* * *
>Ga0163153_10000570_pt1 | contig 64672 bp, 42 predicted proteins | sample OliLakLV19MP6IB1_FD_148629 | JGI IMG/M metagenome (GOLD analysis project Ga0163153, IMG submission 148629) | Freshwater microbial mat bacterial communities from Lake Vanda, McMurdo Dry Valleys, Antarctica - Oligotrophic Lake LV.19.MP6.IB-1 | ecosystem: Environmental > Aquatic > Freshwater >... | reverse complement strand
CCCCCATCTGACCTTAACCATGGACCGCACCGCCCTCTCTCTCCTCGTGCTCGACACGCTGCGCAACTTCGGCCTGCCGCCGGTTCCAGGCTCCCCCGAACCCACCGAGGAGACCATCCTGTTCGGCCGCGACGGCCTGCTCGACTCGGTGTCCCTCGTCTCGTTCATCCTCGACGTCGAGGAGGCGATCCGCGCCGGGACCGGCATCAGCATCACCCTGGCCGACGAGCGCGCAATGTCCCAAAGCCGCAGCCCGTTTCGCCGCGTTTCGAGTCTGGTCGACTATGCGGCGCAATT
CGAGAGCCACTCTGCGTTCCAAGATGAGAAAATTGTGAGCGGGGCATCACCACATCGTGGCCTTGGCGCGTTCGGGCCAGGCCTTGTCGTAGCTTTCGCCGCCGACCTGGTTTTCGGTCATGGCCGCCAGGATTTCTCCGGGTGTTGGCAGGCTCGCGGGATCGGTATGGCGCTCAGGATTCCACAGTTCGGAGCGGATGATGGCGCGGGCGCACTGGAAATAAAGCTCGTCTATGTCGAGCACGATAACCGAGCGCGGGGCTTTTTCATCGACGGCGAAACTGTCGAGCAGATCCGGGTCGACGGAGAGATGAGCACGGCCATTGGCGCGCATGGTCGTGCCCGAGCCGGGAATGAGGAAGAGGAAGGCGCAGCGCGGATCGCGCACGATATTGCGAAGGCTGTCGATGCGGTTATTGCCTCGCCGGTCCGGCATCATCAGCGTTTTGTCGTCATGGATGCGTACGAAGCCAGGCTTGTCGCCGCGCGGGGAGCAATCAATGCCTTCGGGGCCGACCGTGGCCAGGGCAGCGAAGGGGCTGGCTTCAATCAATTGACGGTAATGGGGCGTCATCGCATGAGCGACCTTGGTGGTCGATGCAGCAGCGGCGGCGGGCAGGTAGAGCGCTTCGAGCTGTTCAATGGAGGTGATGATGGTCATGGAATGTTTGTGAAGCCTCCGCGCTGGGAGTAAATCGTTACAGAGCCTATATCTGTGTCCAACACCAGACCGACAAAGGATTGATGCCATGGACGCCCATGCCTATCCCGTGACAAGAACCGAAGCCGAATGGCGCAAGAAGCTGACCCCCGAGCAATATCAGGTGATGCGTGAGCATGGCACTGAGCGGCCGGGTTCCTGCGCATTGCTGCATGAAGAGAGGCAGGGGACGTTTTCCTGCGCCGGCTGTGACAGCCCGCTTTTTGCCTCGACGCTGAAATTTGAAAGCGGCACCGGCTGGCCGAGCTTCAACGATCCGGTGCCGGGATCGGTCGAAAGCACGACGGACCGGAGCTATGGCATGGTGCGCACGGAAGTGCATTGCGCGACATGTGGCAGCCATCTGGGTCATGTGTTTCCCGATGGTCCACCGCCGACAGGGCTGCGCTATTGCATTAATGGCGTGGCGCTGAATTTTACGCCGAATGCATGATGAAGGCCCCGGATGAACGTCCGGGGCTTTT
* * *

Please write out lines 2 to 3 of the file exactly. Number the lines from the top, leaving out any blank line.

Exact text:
CCCCCATCTGACCTTAACCATGGACCGCACCGCCCTCTCTCTCCTCGTGCTCGACACGCTGCGCAACTTCGGCCTGCCGCCGGTTCCAGGCTCCCCCGAACCCACCGAGGAGACCATCCTGTTCGGCCGCGACGGCCTGCTCGACTCGGTGTCCCTCGTCTCGTTCATCCTCGACGTCGAGGAGGCGATCCGCGCCGGGACCGGCATCAGCATCACCCTGGCCGACGAGCGCGCAATGTCCCAAAGCCGCAGCCCGTTTCGCCGCGTTTCGAGTCTGGTCGACTATGCGGCGCAATT
CGAGAGCCACTCTGCGTTCCAAGATGAGAAAATTGTGAGCGGGGCATCACCACATCGTGGCCTTGGCGCGTTCGGGCCAGGCCTTGTCGTAGCTTTCGCCGCCGACCTGGTTTTCGGTCATGGCCGCCAGGATTTCTCCGGGTGTTGGCAGGCTCGCGGGATCGGTATGGCGCTCAGGATTCCACAGTTCGGAGCGGATGATGGCGCGGGCGCACTGGAAATAAAGCTCGTCTATGTCGAGCACGATAACCGAGCGCGGGGCTTTTTCATCGACGGCGAAACTGTCGAGCAGATCCGGGTCGACGGAGAGATGAGCACGGCCATTGGCGCGCATGGTCGTGCCCGAGCCGGGAATGAGGAAGAGGAAGGCGCAGCGCGGATCGCGCACGATATTGCGAAGGCTGTCGATGCGGTTATTGCCTCGCCGGTCCGGCATCATCAGCGTTTTGTCGTCATGGATGCGTACGAAGCCAGGCTTGTCGCCGCGCGGGGAGCAATCAATGCCTTCGGGGCCGACCGTGGCCAGGGCAGCGAAGGGGCTGGCTTCAATCAATTGACGGTAATGGGGCGTCATCGCATGAGCGACCTTGGTGGTCGATGCAGCAGCGGCGGCGGGCAGGTAGAGCGCTTCGAGCTGTTCAATGGAGGTGATGATGGTCATGGAATGTTTGTGAAGCCTCCGCGCTGGGAGTAAATCGTTACAGAGCCTATATCTGTGTCCAACACCAGACCGACAAAGGATTGATGCCATGGACGCCCATGCCTATCCCGTGACAAGAACCGAAGCCGAATGGCGCAAGAAGCTGACCCCCGAGCAATATCAGGTGATGCGTGAGCATGGCACTGAGCGGCCGGGTTCCTGCGCATTGCTGCATGAAGAGAGGCAGGGGACGTTTTCCTGCGCCGGCTGTGACAGCCCGCTTTTTGCCTCGACGCTGAAATTTGAAAGCGGCACCGGCTGGCCGAGCTTCAACGATCCGGTGCCGGGATCGGTCGAAAGCACGACGGACCGGAGCTATGGCATGGTGCGCACGGAAGTGCATTGCGCGACATGTGGCAGCCATCTGGGTCATGTGTTTCCCGATGGTCCACCGCCGACAGGGCTGCGCTATTGCATTAATGGCGTGGCGCTGAATTTTACGCCGAATGCATGATGAAGGCCCCGGATGAACGTCCGGGGCTTTT